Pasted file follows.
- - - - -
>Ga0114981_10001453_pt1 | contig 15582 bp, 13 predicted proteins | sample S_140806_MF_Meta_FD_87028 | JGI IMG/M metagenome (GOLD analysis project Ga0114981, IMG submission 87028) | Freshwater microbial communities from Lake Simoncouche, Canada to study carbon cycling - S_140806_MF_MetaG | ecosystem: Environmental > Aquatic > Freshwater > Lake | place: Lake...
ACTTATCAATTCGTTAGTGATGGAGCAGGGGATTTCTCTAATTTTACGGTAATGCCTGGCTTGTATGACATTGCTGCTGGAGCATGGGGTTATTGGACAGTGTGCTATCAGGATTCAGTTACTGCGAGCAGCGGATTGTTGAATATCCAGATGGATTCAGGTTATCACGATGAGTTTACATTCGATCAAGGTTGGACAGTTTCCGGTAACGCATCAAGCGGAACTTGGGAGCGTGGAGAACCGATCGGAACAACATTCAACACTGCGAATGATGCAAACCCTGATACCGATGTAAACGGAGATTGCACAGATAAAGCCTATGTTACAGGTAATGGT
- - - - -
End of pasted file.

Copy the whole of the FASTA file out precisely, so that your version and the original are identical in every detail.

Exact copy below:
>Ga0114981_10001453_pt1 | contig 15582 bp, 13 predicted proteins | sample S_140806_MF_Meta_FD_87028 | JGI IMG/M metagenome (GOLD analysis project Ga0114981, IMG submission 87028) | Freshwater microbial communities from Lake Simoncouche, Canada to study carbon cycling - S_140806_MF_MetaG | ecosystem: Environmental > Aquatic > Freshwater > Lake | place: Lake...
ACTTATCAATTCGTTAGTGATGGAGCAGGGGATTTCTCTAATTTTACGGTAATGCCTGGCTTGTATGACATTGCTGCTGGAGCATGGGGTTATTGGACAGTGTGCTATCAGGATTCAGTTACTGCGAGCAGCGGATTGTTGAATATCCAGATGGATTCAGGTTATCACGATGAGTTTACATTCGATCAAGGTTGGACAGTTTCCGGTAACGCATCAAGCGGAACTTGGGAGCGTGGAGAACCGATCGGAACAACATTCAACACTGCGAATGATGCAAACCCTGATACCGATGTAAACGGAGATTGCACAGATAAAGCCTATGTTACAGGTAATGGT